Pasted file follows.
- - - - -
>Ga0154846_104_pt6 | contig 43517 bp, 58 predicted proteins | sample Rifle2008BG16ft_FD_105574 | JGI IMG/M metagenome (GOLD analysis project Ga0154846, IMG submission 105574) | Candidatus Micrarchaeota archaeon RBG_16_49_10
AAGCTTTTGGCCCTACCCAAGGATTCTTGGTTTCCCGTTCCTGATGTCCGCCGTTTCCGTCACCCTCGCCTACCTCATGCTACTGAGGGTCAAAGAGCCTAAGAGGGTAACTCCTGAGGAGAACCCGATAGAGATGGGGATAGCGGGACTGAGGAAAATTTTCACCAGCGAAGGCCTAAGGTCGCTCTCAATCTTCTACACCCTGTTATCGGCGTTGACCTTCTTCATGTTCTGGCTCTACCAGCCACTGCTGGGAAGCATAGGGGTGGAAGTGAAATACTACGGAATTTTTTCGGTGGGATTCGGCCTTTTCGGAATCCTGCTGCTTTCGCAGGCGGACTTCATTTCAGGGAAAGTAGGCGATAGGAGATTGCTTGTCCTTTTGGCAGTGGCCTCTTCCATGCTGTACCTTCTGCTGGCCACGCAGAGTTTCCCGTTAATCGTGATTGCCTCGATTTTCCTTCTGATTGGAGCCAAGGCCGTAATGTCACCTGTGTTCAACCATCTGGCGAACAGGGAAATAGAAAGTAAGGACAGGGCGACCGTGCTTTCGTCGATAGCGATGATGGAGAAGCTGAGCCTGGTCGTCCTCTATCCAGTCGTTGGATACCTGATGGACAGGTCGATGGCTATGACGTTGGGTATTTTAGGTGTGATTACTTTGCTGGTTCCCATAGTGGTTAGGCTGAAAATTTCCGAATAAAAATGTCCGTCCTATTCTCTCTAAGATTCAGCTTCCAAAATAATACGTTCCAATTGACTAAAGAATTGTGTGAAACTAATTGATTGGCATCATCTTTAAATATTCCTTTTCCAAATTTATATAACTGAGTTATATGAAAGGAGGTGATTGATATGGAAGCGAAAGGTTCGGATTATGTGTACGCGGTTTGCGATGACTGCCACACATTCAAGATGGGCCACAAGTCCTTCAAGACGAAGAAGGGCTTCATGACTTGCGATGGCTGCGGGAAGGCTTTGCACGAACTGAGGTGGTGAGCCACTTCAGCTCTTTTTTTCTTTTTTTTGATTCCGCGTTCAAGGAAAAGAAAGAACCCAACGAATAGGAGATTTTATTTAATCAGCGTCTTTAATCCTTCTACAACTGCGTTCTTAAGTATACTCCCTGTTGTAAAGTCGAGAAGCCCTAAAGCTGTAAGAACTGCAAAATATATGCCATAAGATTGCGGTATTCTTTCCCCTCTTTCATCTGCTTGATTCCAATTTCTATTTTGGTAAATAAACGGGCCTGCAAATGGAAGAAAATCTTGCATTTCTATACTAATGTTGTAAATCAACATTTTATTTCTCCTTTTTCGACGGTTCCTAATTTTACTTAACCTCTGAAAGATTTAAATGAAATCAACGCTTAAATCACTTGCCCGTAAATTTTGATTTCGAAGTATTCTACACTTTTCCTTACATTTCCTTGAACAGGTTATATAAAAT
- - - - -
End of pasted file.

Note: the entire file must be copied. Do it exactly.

>Ga0154846_104_pt6 | contig 43517 bp, 58 predicted proteins | sample Rifle2008BG16ft_FD_105574 | JGI IMG/M metagenome (GOLD analysis project Ga0154846, IMG submission 105574) | Candidatus Micrarchaeota archaeon RBG_16_49_10
AAGCTTTTGGCCCTACCCAAGGATTCTTGGTTTCCCGTTCCTGATGTCCGCCGTTTCCGTCACCCTCGCCTACCTCATGCTACTGAGGGTCAAAGAGCCTAAGAGGGTAACTCCTGAGGAGAACCCGATAGAGATGGGGATAGCGGGACTGAGGAAAATTTTCACCAGCGAAGGCCTAAGGTCGCTCTCAATCTTCTACACCCTGTTATCGGCGTTGACCTTCTTCATGTTCTGGCTCTACCAGCCACTGCTGGGAAGCATAGGGGTGGAAGTGAAATACTACGGAATTTTTTCGGTGGGATTCGGCCTTTTCGGAATCCTGCTGCTTTCGCAGGCGGACTTCATTTCAGGGAAAGTAGGCGATAGGAGATTGCTTGTCCTTTTGGCAGTGGCCTCTTCCATGCTGTACCTTCTGCTGGCCACGCAGAGTTTCCCGTTAATCGTGATTGCCTCGATTTTCCTTCTGATTGGAGCCAAGGCCGTAATGTCACCTGTGTTCAACCATCTGGCGAACAGGGAAATAGAAAGTAAGGACAGGGCGACCGTGCTTTCGTCGATAGCGATGATGGAGAAGCTGAGCCTGGTCGTCCTCTATCCAGTCGTTGGATACCTGATGGACAGGTCGATGGCTATGACGTTGGGTATTTTAGGTGTGATTACTTTGCTGGTTCCCATAGTGGTTAGGCTGAAAATTTCCGAATAAAAATGTCCGTCCTATTCTCTCTAAGATTCAGCTTCCAAAATAATACGTTCCAATTGACTAAAGAATTGTGTGAAACTAATTGATTGGCATCATCTTTAAATATTCCTTTTCCAAATTTATATAACTGAGTTATATGAAAGGAGGTGATTGATATGGAAGCGAAAGGTTCGGATTATGTGTACGCGGTTTGCGATGACTGCCACACATTCAAGATGGGCCACAAGTCCTTCAAGACGAAGAAGGGCTTCATGACTTGCGATGGCTGCGGGAAGGCTTTGCACGAACTGAGGTGGTGAGCCACTTCAGCTCTTTTTTTCTTTTTTTTGATTCCGCGTTCAAGGAAAAGAAAGAACCCAACGAATAGGAGATTTTATTTAATCAGCGTCTTTAATCCTTCTACAACTGCGTTCTTAAGTATACTCCCTGTTGTAAAGTCGAGAAGCCCTAAAGCTGTAAGAACTGCAAAATATATGCCATAAGATTGCGGTATTCTTTCCCCTCTTTCATCTGCTTGATTCCAATTTCTATTTTGGTAAATAAACGGGCCTGCAAATGGAAGAAAATCTTGCATTTCTATACTAATGTTGTAAATCAACATTTTATTTCTCCTTTTTCGACGGTTCCTAATTTTACTTAACCTCTGAAAGATTTAAATGAAATCAACGCTTAAATCACTTGCCCGTAAATTTTGATTTCGAAGTATTCTACACTTTTCCTTACATTTCCTTGAACAGGTTATATAAAAT